This is not an Aronofsky-styled tale of despair and desperation; ultimate doom and gloom (however good his films may be), but more a snapshot of life in these neighbourhoods, and what kids have to get through in order to just survive their childhood. Designed to be an eye-opener to the state of impoverished urban life right under our noses, highlighting the struggles that take place which seem to never get press coverage; and never reach the public’s attention because we’re too busy with international events – perhaps this message still applies to societies today, as the riots we had last month clearly demonstrate: we’re too busy worrying about the Stock Market and the FTSE 100, the current Middle East war, and who we’re going to invade next; in the meantime the situation on the streets back home is largely ignored which, eventually, leads to trouble. Lack of father figures, or role models other than their ill-suited peers, sees children from impoverished backgrounds – who don’t have the same opportunities as those in more affluent areas and from more comfortably wealthy families – forced to deal with the journey of life, only often without the same moral compass to guide them which parents and teachers should have instilled in them. And the only time we really sit up and take notice is when somebody sets fire to a car, because little else is deemed newsworthy. The kids depicted here – those who still exist in urban environments and council estates across the country – struggle to survive and escape the situation that they are often born into, and which society, as a whole, often turns a blind eye to.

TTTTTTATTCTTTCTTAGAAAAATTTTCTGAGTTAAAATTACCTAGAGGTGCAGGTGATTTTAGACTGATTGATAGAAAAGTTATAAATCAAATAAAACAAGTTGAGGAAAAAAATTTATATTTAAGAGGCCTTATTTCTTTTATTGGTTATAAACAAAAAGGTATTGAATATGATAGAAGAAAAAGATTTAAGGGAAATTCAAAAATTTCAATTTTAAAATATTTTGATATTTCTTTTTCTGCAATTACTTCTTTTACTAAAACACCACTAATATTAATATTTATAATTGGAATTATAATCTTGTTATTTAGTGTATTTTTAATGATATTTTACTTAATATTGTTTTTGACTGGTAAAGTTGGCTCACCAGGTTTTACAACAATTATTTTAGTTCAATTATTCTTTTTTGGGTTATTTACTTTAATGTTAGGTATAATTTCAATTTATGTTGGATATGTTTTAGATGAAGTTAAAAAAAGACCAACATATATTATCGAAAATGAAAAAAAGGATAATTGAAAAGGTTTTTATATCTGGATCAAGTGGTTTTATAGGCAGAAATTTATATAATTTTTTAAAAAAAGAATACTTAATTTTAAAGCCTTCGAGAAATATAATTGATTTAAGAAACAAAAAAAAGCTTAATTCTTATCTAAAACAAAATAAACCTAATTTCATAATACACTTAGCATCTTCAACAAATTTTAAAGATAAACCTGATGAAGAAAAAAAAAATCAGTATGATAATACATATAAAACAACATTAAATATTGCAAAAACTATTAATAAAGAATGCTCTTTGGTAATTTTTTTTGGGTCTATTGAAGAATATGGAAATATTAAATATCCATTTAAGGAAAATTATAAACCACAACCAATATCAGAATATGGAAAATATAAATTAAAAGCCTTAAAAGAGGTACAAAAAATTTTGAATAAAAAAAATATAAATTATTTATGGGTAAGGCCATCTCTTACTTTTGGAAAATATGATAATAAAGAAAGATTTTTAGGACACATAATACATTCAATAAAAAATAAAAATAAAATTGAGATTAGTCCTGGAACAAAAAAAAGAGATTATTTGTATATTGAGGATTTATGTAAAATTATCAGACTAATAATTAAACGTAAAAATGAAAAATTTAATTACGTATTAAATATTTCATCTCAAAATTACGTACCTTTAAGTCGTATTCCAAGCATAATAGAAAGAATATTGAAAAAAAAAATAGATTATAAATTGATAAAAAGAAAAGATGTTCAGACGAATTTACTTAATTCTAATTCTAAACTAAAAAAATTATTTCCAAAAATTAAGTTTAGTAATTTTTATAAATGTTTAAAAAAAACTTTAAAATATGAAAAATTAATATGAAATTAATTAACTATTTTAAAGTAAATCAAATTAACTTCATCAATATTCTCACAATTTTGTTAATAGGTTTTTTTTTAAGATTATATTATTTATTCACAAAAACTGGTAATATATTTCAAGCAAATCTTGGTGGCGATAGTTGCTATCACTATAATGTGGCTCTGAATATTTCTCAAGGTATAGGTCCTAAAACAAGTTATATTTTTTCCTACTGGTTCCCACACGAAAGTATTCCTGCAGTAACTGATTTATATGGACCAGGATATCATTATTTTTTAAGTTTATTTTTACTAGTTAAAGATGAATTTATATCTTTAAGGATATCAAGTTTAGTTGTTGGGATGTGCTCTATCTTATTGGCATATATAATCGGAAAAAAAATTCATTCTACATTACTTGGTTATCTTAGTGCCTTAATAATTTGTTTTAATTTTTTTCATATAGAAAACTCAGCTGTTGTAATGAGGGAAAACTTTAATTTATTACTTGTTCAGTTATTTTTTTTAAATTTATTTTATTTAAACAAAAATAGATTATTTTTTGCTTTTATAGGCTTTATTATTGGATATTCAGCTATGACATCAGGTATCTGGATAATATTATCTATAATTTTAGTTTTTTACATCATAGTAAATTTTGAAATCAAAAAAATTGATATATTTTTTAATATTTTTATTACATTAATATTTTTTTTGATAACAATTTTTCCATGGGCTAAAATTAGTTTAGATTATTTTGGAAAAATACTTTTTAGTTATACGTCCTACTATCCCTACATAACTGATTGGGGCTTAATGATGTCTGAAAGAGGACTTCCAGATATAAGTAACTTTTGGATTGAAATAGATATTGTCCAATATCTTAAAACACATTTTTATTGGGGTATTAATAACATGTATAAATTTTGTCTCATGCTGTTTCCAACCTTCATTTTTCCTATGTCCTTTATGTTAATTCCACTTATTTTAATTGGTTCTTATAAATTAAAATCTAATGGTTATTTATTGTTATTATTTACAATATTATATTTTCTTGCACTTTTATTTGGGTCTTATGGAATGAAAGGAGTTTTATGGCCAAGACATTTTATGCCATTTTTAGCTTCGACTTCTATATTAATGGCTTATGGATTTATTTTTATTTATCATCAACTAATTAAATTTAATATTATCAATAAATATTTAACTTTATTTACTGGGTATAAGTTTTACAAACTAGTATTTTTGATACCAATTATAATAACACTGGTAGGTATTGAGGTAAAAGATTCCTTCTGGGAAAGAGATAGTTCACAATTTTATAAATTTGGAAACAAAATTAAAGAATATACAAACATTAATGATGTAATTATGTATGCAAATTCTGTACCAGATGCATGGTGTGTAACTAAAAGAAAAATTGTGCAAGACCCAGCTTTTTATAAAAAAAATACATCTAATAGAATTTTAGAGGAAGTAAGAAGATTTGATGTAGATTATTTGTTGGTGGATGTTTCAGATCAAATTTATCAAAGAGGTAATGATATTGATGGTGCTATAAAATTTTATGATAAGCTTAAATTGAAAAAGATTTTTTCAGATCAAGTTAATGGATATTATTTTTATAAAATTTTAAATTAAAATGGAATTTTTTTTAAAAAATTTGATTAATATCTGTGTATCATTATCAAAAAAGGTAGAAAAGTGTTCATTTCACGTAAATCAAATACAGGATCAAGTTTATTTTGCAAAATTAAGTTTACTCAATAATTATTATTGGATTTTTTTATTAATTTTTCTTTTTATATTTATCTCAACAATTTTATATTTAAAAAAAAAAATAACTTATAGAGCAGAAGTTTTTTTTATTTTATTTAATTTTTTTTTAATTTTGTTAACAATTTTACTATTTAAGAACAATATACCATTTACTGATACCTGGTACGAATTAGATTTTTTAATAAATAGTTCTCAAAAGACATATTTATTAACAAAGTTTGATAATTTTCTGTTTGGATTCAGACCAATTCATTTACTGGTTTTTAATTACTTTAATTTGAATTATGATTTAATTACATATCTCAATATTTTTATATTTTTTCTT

“Something wrong?! Yeah. Just a shame you don’t know what it is.”